It doesn’t seem fair to call Compromised a twin-stick shooter. I’ve played quite a few twin-stick shooters since discovering Xbox Live Indie Games, and Compromised doesn’t really fit it. It isn’t shallow or repetitive. It doesn’t star either zombies or neon wedges. It isn’t about defending yourself in a static arena. No, Compromised isn’t really a twin-stick shooter in the sense that we’ve come to think of them. It’s an oppressive science fiction exploration shooter that happens to use two sticks for control.

I was reasonably impressed with Compromised from the outset, and it only gets better. The game looks good, if gloomy. It’s not going to wow anyone with 3D facial animations or anything, but it doesn’t need to. Sprites of various sizes and designs flit gracefully around crumbling future-industrial tunnels and subterranean cavern complexes that feel reminiscent of the ‘real world’ sections of the Matrix trilogy. Lumbering drill arms burst through the walls and release clouds of small enemies that clump and swirl like particles of smoke. Missiles boom like Satan slamming doors in hell, dropped energy cores twinkle in the darkness, and occasional boss enemies loom and rip the world down around you.

I don’t resort to the over-used internet superlative ‘epic’ very often, but at times Compromised really does feel epic. Most of the game sees you speeding through winding tunnels where you’re harried by small, quick enemy fighter craft, but it’s punctuated by frantic arena battles that sidle back into more familiar twin-stick territory for a little while as you fend off escalating waves. I’m not a big fan of arena-based twin-stick action, but fortunately these sections tend to feature rapidly changing enemy times and come to an end before they get too repetitive. If you run into a couple in succession they can get a little tiresome, particularly if they’re long, gruelling battles with sparse checkpoints, but they never become boring.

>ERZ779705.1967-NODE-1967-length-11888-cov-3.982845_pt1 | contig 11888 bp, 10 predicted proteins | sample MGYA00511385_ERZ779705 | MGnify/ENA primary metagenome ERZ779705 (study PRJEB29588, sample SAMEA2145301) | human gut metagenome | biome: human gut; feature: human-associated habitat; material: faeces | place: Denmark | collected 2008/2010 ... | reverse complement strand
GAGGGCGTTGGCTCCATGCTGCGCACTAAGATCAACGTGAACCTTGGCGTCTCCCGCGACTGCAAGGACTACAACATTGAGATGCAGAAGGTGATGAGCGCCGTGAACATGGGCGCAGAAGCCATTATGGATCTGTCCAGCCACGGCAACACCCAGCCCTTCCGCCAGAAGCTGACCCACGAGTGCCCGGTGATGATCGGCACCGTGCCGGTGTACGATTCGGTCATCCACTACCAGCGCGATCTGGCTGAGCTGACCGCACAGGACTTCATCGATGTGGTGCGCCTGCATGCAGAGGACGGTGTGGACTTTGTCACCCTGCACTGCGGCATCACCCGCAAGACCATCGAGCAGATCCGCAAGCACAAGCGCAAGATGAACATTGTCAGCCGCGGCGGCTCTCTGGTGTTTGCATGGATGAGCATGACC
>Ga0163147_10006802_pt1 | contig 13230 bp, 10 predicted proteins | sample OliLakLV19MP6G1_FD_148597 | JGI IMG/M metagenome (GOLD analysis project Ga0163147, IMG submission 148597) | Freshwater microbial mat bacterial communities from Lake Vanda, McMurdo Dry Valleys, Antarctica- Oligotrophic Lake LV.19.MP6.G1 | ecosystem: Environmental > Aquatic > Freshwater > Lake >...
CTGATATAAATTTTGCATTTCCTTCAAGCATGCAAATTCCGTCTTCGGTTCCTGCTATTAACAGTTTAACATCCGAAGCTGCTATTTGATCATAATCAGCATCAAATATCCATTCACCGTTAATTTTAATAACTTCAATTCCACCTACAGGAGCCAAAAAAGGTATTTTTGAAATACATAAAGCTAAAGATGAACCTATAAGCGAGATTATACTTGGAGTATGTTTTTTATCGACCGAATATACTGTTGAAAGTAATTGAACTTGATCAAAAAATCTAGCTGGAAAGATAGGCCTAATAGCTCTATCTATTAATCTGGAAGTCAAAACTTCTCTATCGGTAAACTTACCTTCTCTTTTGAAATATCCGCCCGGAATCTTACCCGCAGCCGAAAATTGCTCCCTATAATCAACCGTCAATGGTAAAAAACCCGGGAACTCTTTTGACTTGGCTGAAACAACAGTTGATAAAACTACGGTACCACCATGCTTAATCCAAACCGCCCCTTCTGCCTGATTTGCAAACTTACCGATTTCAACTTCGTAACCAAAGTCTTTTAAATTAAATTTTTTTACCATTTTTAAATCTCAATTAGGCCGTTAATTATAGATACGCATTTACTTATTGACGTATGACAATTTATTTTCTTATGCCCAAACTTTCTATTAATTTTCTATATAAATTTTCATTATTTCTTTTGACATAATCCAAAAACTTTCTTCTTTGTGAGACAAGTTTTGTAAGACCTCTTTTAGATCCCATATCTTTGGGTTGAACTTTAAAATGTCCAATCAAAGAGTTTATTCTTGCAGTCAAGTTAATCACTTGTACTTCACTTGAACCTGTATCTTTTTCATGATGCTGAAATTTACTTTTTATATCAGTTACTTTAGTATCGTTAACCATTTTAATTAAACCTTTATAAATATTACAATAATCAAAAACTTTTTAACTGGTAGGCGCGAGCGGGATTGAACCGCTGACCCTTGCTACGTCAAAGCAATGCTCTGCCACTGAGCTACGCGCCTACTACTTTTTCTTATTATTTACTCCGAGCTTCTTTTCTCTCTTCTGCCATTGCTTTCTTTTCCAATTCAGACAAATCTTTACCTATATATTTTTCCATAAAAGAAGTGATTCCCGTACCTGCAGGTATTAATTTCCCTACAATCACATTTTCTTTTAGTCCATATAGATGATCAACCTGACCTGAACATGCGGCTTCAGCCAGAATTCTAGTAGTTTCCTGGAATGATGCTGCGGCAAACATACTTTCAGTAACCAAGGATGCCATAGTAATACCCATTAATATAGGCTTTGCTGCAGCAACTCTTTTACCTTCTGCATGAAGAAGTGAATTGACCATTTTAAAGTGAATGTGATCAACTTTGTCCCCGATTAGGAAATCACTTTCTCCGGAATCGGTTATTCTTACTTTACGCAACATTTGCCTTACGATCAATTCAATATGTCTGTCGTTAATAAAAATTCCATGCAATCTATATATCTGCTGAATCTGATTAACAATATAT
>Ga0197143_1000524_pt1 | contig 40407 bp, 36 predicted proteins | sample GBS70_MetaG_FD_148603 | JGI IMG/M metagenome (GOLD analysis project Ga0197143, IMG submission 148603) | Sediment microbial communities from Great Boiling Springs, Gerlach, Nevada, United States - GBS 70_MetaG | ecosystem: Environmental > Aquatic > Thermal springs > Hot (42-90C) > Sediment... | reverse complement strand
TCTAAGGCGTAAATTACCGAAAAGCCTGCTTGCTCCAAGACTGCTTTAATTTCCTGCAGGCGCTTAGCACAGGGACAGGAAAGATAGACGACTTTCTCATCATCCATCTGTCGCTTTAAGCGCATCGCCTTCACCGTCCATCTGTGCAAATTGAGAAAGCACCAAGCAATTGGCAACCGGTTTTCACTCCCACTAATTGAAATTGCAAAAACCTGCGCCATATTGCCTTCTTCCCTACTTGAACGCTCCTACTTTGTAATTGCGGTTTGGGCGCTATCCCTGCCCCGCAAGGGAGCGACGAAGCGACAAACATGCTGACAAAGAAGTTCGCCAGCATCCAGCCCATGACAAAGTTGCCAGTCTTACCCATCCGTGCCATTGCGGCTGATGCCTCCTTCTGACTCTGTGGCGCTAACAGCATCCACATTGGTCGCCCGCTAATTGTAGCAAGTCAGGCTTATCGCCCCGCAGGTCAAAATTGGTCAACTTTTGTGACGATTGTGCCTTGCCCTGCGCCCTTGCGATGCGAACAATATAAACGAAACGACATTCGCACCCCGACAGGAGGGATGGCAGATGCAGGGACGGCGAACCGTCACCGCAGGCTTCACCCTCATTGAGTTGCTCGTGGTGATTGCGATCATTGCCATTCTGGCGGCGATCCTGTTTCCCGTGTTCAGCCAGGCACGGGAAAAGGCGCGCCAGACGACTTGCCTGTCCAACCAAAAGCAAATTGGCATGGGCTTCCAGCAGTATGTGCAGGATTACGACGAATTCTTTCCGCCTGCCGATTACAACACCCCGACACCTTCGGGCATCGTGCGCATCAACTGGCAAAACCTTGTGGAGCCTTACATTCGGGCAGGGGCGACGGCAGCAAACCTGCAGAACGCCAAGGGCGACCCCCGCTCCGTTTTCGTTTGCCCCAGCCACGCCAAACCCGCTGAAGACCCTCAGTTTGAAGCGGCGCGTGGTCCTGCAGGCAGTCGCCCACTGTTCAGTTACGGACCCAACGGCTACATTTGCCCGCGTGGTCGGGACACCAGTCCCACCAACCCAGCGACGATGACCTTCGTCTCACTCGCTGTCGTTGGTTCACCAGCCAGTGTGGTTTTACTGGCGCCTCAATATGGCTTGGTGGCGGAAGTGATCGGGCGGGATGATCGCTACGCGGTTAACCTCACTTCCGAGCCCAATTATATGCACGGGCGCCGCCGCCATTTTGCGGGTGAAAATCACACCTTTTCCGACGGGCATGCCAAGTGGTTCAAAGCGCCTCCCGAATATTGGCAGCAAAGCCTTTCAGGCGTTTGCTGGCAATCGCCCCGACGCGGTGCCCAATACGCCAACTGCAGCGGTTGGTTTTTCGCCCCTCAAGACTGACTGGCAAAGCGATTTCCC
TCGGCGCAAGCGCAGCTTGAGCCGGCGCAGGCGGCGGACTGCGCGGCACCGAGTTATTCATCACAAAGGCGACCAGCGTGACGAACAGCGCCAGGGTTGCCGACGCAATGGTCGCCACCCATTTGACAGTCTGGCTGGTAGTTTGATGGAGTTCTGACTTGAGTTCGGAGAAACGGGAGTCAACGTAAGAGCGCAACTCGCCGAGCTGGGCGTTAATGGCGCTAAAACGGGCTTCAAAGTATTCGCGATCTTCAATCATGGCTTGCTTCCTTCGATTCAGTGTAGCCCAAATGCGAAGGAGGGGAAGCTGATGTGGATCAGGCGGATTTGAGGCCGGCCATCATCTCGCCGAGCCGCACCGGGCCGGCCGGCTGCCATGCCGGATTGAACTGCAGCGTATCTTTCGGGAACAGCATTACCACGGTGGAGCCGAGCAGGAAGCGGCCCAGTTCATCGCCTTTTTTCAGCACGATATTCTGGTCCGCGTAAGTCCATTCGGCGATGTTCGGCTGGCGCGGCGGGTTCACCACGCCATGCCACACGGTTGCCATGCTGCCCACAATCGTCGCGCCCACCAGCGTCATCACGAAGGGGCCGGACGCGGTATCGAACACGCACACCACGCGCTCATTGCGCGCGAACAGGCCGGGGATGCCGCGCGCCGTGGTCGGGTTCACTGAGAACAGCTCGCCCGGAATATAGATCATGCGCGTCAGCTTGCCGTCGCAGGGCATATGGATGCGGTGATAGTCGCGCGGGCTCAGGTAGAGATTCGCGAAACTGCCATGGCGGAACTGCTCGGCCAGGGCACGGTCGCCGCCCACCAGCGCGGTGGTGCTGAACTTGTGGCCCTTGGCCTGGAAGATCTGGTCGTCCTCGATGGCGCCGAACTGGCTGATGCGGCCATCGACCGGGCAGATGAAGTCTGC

The real highlights, though, are the boss fights. There are a several, sometimes at the end of a level and sometimes in a level all to themselves. The bosses here aren’t just big enemies that require a lot of firepower to bring down. They’re gargantuan mechanical beasts that launch devastating attacks in patterns that you must observe and learn, with specific weak spots that have to be targeted, and several increasingly powerful forms that you must defeat in turn before you can finally breathe easy again. For the major bosses, the camera usually zooms way back and has you manoeuvring a tiny speck around some sprawling monstrosity. In all honesty, I’d have to say Compromised has some of the best boss battles I’ve played in years. They’re tough and sometimes frustrating, but you can always see how you’re meant to proceed, you can always think of a new strategy, and with enough persistence the titans always come crashing down. When they do, you’ll feel like you’ve felled a fierce god. Compromised has the sort of bosses that people would still be reminiscing about if it had come out in 1995.